Tardy tsumani relief sparks Aceh clash

Tsunami survivors demanding houses and jobs have thrown stones at police in Aceh during a protest outside the government agency tasked with rebuilding the Indonesian province.

    Thousands of people are still without permanent homes

    The fighting broke out on Wednesday after police used water cannons on hundreds of protesters who had blockaded the agency's headquarters in the provincial capital Banda Aceh since late Tuesday.

    One person was hit by a flying stone and at least one police car was damaged.

    The 2004 tsunami killed or left missing at least 216,000 people in 11 Indian Ocean nations, more than half of them in Aceh on the northern tip of Sumatra island.

    Tens of thousands of people still without permanent homes have complained that the process is too slow given the enormous resources committed to the province.

    Protesters, many of whom still live in wooden barracks, demanded that the Aceh reconstruction agency should speed up the building of homes and businesses.

    Mirza Keumala, a spokesman for the agency, promised to do everything possible to speed up the process.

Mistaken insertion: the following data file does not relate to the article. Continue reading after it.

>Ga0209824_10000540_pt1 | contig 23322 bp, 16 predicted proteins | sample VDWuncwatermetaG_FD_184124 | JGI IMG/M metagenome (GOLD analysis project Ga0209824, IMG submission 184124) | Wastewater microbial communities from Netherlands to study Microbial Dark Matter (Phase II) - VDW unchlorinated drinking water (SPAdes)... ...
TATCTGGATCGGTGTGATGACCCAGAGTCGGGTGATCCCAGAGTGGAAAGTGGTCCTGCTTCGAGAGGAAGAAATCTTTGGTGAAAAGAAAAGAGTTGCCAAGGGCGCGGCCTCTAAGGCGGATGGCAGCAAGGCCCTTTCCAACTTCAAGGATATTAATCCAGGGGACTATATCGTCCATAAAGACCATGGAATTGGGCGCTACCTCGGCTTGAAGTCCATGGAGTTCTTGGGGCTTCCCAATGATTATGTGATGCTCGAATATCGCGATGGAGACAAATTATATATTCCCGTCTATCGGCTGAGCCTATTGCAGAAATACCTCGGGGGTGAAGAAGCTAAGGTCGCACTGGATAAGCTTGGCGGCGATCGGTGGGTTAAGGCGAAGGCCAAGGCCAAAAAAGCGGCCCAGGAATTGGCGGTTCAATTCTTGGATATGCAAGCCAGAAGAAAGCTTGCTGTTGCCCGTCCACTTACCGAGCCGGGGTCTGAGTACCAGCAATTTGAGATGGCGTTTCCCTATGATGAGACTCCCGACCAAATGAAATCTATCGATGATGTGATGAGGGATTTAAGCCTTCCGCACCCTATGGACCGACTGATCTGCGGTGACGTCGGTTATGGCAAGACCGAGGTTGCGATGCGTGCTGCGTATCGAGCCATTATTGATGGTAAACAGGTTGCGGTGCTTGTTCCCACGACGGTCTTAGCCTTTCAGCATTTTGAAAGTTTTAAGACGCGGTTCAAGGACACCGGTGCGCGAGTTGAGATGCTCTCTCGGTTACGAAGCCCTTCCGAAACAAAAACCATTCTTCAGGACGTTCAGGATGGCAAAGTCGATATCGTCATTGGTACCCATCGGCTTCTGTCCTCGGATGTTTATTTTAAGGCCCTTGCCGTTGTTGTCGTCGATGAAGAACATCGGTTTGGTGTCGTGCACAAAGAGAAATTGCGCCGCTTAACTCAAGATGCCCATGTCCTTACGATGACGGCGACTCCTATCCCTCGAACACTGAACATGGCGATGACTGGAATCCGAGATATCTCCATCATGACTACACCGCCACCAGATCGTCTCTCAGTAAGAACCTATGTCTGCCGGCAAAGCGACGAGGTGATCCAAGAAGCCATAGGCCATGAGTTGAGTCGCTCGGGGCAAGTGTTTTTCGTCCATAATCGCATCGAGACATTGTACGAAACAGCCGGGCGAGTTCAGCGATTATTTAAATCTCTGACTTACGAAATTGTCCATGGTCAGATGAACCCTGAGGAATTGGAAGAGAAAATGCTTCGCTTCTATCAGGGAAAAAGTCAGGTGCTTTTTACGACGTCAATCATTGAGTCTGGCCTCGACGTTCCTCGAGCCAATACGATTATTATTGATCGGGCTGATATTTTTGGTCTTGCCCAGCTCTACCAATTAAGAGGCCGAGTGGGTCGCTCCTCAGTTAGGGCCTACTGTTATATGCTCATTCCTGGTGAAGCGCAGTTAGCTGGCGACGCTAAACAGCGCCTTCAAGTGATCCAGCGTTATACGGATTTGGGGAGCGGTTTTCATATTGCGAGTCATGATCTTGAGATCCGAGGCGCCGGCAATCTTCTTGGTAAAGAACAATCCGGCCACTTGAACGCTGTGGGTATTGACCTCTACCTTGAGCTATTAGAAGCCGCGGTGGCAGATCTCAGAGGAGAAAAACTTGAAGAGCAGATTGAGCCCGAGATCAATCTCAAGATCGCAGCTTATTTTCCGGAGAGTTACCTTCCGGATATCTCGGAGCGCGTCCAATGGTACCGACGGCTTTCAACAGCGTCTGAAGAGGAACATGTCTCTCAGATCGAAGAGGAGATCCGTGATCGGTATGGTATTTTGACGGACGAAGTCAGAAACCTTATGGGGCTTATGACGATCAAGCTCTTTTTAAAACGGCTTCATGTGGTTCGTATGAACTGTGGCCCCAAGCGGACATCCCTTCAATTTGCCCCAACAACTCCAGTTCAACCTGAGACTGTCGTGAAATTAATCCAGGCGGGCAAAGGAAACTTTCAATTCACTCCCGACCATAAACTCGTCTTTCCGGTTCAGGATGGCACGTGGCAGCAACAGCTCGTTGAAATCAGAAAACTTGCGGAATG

But he also alleged that a local aid group called the Barracks Forum had organised the rally, and was demanding that funds be directly transferred to its own account, something he said the agency could not do.

    SOURCE: Agencies


    YOU MIGHT ALSO LIKE

    Meet the deported nurse aiding asylum seekers at US-Mexico border

    Meet the deported nurse helping refugees at the border

    Francisco 'Panchito' Olachea drives a beat-up ambulance around Nogales, taking care of those trying to get to the US.

    The rise of Pakistan's 'burger' generation

    The rise of Pakistan's 'burger' generation

    How a homegrown burger joint pioneered a food revolution and decades later gave a young, politicised class its identity.

    'We will cut your throats': The anatomy of Greece's lynch mobs

    The brutality of Greece's racist lynch mobs

    With anti-migrant violence hitting a fever pitch, victims ask why Greek authorities have carried out so few arrests.